In the inordinately lengthy period of time between oral argument and decision of the case, Mr. Roberts and Ms. McConnaughy retired from the Board. David Milhollan, who had been an attorney in the office of the INS General Counsel at the time of argument, was appointed to the Board and replaced Mr. Roberts as Board Chairman on February 3, 1975; Irving A. Appleman, who had argued the case for INS before the Board, replaced Ms. McConnaughy. Thus, of the three members who heard oral argument, only one Mr. Maniatis was still on the Board when the case was finally decided.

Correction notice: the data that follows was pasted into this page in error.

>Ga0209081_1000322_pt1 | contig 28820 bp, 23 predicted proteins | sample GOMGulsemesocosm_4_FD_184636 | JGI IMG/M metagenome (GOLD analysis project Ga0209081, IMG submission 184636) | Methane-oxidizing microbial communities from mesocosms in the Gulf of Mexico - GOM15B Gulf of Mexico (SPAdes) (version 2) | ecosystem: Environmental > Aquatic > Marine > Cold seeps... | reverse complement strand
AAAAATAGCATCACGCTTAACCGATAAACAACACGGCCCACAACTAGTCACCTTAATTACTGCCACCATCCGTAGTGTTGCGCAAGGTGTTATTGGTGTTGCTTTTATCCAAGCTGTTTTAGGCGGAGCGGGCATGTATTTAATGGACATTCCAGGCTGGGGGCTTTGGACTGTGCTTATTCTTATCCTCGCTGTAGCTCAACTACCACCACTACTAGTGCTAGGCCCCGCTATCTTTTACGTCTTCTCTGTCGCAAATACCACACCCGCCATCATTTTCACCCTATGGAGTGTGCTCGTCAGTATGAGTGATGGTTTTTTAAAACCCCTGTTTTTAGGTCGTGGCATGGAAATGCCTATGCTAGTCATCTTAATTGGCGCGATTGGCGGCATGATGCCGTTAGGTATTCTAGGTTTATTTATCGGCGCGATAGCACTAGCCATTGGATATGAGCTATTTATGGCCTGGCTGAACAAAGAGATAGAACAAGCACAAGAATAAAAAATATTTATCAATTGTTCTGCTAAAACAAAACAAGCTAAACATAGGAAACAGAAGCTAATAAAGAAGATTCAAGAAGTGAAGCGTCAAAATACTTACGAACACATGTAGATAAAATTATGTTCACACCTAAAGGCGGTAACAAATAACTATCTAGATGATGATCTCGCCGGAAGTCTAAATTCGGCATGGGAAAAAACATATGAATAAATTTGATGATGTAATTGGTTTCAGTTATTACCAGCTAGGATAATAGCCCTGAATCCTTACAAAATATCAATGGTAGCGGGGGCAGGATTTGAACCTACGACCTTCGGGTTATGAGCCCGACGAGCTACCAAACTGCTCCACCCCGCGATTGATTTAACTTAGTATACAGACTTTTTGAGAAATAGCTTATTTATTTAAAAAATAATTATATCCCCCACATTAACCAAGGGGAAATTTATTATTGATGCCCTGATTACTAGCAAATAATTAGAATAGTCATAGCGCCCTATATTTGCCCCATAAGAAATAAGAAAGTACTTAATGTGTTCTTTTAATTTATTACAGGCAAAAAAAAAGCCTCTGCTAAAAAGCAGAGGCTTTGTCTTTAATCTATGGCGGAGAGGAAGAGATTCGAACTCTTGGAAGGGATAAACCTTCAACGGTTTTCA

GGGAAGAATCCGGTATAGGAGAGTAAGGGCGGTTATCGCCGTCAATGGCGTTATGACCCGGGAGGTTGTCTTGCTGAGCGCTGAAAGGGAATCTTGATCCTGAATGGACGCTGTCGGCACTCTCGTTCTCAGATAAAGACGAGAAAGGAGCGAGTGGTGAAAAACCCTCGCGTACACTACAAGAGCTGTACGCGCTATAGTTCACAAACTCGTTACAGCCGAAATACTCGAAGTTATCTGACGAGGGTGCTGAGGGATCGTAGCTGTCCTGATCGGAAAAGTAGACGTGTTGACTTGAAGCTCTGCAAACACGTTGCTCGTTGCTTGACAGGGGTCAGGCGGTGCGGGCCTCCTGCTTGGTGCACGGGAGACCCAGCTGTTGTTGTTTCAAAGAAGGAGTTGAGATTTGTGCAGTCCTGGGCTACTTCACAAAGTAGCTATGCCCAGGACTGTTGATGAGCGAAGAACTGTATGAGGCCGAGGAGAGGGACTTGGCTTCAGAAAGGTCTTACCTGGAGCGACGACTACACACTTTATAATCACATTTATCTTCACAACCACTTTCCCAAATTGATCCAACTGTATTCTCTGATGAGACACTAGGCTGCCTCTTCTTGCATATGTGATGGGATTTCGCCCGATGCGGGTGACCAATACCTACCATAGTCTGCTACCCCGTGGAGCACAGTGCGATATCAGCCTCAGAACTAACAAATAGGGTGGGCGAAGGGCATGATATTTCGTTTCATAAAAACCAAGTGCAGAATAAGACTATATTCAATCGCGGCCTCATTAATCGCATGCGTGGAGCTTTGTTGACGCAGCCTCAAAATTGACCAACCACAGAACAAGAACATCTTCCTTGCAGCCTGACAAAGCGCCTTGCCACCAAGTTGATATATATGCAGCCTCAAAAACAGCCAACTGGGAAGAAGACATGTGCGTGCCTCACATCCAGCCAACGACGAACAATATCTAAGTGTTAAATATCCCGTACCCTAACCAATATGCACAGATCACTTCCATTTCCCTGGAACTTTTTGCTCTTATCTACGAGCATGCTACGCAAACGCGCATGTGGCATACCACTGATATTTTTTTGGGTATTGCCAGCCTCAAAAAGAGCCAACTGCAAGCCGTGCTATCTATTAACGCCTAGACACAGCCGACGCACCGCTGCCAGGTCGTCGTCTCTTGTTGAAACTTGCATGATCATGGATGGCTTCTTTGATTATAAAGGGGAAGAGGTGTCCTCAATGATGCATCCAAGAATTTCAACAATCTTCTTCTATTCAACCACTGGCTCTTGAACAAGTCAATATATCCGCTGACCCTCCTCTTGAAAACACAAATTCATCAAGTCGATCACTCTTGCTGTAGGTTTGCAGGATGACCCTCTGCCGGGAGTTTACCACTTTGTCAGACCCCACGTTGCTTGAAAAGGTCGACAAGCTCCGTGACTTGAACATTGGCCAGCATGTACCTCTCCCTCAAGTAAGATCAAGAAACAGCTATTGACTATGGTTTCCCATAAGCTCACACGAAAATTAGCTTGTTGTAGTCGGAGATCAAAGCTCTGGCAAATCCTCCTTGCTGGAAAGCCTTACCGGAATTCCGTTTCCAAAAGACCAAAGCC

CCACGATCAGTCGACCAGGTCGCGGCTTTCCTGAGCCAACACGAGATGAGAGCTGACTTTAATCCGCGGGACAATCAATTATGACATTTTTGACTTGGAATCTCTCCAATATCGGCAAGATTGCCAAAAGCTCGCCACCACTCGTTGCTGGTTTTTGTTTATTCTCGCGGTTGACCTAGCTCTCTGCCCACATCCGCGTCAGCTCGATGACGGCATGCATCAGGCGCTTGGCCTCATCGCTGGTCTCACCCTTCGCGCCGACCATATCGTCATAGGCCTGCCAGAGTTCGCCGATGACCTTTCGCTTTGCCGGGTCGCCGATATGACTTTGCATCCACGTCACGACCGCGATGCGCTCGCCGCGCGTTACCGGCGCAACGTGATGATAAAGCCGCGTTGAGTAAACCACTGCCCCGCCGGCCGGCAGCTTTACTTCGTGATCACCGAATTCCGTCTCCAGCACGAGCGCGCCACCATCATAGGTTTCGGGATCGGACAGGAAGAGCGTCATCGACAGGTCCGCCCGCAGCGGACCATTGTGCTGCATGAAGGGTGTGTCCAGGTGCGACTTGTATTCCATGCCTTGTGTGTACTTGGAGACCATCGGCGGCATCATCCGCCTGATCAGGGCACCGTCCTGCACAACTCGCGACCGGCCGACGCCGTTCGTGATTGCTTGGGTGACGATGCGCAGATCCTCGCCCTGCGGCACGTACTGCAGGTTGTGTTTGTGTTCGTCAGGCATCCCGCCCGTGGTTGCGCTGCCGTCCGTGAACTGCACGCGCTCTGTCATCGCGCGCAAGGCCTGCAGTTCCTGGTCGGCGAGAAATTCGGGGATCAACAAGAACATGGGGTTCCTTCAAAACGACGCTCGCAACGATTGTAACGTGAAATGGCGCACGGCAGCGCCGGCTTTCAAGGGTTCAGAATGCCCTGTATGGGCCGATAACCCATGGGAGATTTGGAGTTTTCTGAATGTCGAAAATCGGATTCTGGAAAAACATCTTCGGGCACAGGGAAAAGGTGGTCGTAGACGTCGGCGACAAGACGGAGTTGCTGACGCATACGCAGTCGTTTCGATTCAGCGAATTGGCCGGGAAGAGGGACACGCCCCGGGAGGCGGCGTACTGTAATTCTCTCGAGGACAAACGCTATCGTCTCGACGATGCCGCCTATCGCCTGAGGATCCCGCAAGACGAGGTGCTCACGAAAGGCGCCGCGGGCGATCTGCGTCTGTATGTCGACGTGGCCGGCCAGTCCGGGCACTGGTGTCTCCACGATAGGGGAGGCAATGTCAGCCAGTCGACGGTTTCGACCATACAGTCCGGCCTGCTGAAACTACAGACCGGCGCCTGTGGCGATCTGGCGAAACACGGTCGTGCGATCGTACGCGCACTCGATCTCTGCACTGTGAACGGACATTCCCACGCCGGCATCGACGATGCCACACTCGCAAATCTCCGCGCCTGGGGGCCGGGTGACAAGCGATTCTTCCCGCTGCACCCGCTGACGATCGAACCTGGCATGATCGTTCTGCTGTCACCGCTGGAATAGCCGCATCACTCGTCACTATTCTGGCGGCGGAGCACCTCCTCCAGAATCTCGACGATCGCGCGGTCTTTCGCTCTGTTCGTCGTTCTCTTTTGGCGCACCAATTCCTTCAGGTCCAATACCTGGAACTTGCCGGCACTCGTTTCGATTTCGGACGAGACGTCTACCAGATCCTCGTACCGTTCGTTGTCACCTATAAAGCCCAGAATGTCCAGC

Mr. Appleman abstained from consideration of the case, but Chairman Milhollan, Mr. Maniatis, two other Board members, and one alternate member participated in the Board's decision of July 21, 1975.8 Chairman Milhollan's opinion for the Board, J.A. 2-4, noted first that "(i)t is not contended that (petitioners') right to apply for voluntary departure was not fully explained to (them) at their hearings." The opinion went on to hold that petitioners "had no valid reason for their failure to make applications for the privilege of voluntary departure" inasmuch as the evidence which would be required to demonstrate eligibility for voluntary departure is wholly unrelated to the issue of deportability. The holding of Simmons, see 390 U.S. at 394, 88 S.Ct. 967 that when a criminal defendant testifies in support of a motion to suppress evidence on Fourth Amendment grounds, his testimony may not thereafter be admitted over his objection at trial on the merits, since a contrary rule would require him in effect to waive his fifth amendment privilege against self-incrimination in order to assert his fourth amendment rights was distinguished on the ground that in their deportation proceedings petitioners would in no sense have been compelled to surrender one constitutional right in order to assert another. Finally, the opinion concluded that "(t)here are no circumstances which have arisen which warrant a reopening of the proceedings."9